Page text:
A-3 dimensions in mm
- Development of the A3 can be traced at least to February 1935 when Major Ernst Ritter von Horstig sent General Karl Becker
a budget of almost one half-million marks for the construction of two new test stands at Kummersdorf. Included were mobile test
rigs, small locomotives, and office and storage space. The A3 plans called for a rocket with an inertial guidance system and a
3,300 pound (1500 kg) thrust engine.
- In March 1936, Army General Werner von Fritsch witnessed a static firing of an A3 engine at Kummersdorf, and was sufficiently
impressed to lend his support to the rocket program. Like the earlier A1 and A2 rockets, the A3 also used a pressure-fed propellant
system, and the same liquid oxygen and 75% alcohol mixture as the earlier designs. It generated its 3,300 pounds of thrust (14.7 kN)
for 45 seconds. It used a three-gyroscope system to deflect tungsten-alloy jet vanes. The design was finished and secretly patented
in the spring of 1936 and further modifications that made the rocket stable at supersonic velocities were finalized in the autumn.
- On Dec.4, 1937, the first A-3 lifted off from a new rocket research center at Peenemünde,
on the Baltic coast as part of Operation Lighthouse. With a length of 6.7 meters, the A-3 was a large-scale experimental
rocket to test liquid propulsion and a preliminary missile guidance system. The guidance
system was ahead of its time: three gyroscopes and two integrating accelerometers controlled
vanes directing the exhaust of the 14700 N thrust engine during its 45 second burn. A tail
ring reinforced the fins at launch, but dropped away early in the flight.
- Each rocket carried registering instruments to mesure either the heating of the skin through
friction or atmospheric temperature and pressure during a parachute descent from a peak of 20 km.
The first and second launches displayed problems with both premature parachute deployment and engine failure; both crashed close
to their takeoff points. The parachute was disabled in the third and fourth rockets, but these, too, experienced engine failures,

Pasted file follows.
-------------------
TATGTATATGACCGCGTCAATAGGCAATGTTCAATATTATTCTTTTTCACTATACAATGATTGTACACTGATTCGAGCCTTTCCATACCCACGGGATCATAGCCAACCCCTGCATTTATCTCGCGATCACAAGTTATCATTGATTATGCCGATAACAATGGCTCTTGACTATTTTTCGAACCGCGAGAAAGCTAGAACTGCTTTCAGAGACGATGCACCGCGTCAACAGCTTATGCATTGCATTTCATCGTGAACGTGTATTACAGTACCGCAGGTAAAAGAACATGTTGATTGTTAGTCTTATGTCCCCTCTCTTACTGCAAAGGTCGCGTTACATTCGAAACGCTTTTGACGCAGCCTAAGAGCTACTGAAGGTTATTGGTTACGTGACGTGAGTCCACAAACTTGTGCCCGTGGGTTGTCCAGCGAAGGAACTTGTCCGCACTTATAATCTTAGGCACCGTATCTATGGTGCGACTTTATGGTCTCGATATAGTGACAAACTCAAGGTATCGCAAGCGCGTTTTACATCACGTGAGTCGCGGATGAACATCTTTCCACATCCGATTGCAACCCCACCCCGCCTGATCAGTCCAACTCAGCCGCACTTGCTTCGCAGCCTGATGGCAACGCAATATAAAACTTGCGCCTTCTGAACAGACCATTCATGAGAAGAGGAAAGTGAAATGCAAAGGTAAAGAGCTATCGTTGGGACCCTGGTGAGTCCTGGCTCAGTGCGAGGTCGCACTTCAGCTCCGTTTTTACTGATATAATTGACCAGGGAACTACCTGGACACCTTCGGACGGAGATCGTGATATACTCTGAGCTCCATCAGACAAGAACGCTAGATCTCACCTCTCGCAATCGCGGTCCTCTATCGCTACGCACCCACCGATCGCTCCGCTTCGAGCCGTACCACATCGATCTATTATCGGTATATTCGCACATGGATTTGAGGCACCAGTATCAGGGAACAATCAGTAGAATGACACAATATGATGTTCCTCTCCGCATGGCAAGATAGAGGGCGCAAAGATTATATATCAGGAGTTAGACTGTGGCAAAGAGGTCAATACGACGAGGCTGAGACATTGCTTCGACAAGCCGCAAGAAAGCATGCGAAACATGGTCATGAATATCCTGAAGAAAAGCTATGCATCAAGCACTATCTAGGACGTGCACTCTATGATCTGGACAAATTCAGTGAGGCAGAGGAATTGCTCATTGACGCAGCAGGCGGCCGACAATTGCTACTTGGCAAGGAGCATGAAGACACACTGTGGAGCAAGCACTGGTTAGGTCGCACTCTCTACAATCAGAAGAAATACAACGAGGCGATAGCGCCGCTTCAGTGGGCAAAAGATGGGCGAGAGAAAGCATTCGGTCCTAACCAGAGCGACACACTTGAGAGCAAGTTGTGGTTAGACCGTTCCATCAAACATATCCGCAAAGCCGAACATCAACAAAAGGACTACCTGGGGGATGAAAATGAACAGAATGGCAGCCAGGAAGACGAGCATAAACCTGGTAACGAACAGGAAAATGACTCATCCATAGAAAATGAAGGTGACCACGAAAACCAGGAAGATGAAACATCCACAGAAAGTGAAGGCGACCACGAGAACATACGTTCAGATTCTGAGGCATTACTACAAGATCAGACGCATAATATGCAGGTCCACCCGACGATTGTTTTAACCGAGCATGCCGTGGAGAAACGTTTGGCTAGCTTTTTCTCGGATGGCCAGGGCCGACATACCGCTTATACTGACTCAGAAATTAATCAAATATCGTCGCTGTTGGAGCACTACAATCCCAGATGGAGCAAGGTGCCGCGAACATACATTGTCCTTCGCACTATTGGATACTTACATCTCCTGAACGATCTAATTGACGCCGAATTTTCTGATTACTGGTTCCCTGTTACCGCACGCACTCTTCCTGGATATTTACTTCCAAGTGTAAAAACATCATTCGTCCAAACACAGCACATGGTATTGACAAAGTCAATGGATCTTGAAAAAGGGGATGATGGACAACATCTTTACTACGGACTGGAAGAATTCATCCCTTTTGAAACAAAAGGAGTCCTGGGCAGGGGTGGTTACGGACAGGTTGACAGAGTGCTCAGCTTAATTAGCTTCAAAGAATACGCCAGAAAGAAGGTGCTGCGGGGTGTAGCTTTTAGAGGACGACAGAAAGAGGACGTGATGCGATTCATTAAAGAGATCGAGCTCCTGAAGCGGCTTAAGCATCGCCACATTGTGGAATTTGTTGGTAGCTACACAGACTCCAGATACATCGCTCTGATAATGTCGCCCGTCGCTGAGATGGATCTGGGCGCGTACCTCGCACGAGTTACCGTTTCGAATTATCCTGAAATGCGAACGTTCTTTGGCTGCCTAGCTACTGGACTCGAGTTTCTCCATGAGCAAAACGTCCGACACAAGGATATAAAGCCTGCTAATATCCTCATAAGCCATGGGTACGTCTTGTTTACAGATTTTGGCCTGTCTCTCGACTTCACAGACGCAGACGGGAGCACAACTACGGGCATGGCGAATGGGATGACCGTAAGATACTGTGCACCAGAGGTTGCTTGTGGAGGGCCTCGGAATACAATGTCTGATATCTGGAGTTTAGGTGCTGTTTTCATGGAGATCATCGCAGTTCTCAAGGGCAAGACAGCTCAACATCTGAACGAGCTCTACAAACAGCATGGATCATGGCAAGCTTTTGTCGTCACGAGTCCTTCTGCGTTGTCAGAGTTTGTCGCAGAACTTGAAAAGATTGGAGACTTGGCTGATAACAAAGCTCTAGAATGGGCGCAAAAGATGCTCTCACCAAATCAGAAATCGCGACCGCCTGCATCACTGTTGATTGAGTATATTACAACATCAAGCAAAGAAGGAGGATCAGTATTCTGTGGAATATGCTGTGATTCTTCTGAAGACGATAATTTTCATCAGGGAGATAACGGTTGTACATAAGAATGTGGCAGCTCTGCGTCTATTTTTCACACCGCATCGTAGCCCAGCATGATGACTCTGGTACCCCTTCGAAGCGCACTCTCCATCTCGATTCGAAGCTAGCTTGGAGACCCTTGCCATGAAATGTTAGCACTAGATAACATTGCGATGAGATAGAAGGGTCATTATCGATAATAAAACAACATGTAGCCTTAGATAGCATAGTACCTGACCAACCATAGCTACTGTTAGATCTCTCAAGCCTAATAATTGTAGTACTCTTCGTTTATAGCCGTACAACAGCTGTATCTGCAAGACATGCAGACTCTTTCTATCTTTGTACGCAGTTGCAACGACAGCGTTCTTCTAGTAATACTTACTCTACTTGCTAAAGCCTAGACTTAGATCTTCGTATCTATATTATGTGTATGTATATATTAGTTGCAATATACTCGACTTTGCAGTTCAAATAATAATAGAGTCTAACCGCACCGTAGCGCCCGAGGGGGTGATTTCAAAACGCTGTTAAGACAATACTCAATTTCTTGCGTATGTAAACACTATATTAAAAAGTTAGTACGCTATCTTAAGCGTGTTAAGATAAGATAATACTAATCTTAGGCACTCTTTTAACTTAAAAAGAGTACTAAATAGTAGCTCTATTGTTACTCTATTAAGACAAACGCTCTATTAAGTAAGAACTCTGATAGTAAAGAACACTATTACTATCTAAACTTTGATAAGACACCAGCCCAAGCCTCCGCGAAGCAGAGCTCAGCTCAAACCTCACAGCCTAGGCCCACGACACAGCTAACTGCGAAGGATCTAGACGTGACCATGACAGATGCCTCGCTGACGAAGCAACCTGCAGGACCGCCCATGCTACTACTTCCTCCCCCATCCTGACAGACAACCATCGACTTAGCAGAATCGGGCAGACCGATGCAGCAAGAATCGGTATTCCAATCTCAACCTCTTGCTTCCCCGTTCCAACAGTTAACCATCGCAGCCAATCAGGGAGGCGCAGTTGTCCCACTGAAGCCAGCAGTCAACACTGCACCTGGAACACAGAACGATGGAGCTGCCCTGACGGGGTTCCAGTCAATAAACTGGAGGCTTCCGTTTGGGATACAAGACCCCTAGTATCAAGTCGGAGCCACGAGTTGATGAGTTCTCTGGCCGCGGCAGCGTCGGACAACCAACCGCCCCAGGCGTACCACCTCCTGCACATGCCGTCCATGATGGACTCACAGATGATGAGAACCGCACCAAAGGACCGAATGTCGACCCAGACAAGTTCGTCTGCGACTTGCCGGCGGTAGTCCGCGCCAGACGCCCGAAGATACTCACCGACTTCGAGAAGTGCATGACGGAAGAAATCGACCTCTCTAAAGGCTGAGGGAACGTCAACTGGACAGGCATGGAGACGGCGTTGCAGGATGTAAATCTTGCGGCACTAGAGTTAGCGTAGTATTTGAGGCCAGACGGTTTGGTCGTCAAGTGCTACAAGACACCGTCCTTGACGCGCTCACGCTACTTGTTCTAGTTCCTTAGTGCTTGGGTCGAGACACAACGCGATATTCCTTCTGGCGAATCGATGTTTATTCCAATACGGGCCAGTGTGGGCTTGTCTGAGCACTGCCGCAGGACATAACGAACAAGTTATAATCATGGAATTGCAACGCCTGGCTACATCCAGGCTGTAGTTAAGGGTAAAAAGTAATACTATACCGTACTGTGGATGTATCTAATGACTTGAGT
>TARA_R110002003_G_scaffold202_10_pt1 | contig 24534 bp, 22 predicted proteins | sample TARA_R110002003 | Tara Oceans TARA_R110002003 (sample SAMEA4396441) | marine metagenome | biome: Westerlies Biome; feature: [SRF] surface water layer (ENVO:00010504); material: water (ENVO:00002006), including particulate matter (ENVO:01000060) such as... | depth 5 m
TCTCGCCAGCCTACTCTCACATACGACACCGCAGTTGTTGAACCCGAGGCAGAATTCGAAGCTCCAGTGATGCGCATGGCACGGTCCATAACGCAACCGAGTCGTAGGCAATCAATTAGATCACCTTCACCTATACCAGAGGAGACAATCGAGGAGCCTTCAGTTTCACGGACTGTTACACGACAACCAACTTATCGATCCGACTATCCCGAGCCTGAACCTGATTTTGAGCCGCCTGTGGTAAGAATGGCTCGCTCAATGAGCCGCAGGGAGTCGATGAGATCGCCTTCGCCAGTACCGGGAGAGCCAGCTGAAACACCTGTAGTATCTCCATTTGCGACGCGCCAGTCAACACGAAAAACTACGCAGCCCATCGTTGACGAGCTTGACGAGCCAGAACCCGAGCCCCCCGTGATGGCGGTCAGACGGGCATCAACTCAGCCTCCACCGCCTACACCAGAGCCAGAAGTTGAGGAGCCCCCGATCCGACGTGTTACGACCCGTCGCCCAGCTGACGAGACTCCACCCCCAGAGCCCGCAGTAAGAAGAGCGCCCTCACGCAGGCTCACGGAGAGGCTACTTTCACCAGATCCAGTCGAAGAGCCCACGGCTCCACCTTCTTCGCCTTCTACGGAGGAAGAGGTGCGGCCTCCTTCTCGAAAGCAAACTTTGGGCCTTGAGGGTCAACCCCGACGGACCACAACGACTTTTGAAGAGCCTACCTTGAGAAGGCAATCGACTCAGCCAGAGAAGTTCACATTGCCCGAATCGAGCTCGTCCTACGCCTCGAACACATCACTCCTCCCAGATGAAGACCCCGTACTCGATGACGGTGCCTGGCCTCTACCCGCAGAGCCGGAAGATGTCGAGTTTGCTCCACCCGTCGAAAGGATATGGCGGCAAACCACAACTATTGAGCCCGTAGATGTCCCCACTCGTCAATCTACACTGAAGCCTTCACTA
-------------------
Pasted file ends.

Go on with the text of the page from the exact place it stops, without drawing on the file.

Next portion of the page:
though the lack of parachute drag allowed them to crash further from the launch site.
The A-3 may have been too much of an advance for the Peenemünde team, as none of the four test
flights of the A-3 were completely successful.
- After this unsuccessful series of launches, the A3 was abandoned and the A-5 program was added to give the rocket engineers
a chance to learn the secrets of rocketry. In the meantime, work on the A4 continued.
||6,74 m (22.1 ft)|
||0,68 m (2.2 ft)|
||0,93 m (3.1 ft)|
||748 kg (1650 lb)|
|Propellant weight (kg):
|Total burn time:
||ethanol and liquid oxygen.||
|1||4 December 1937||?? m|
|2||6 December 1937||?? m|
|3||8 December 1937||?? m|
|4||11 December 1937||?? m|
1) For the first three seconds, during the first launch, the rocket ascended vertically, then
suddenly the parachute popped out of the side, trailed behind the still accelerating vehicle,
and was incinerated. The rocket turned into the wind, and the engine shut off automatically when
it tipped over too far. After about twenty seconds it crashed back onto the island only about
300 meters from the launch site, exploding violently on impact.
2) When the second A-3 was launched two days later, virtually the same thing happened, with the
vehicle crashing only 5 meters offshore.
3) The parachute was omitted for the third launch on December 8, and a signal flare was put in
its place. The wind was stronger than on earlier attempts, and the rocket turned quickly into it,
ejecting the flare after four seconds. Again the engine cut out automatically and the rocket
crashed 2 kilometers out to sea.
4) The last attempt on December 11 was almost identical.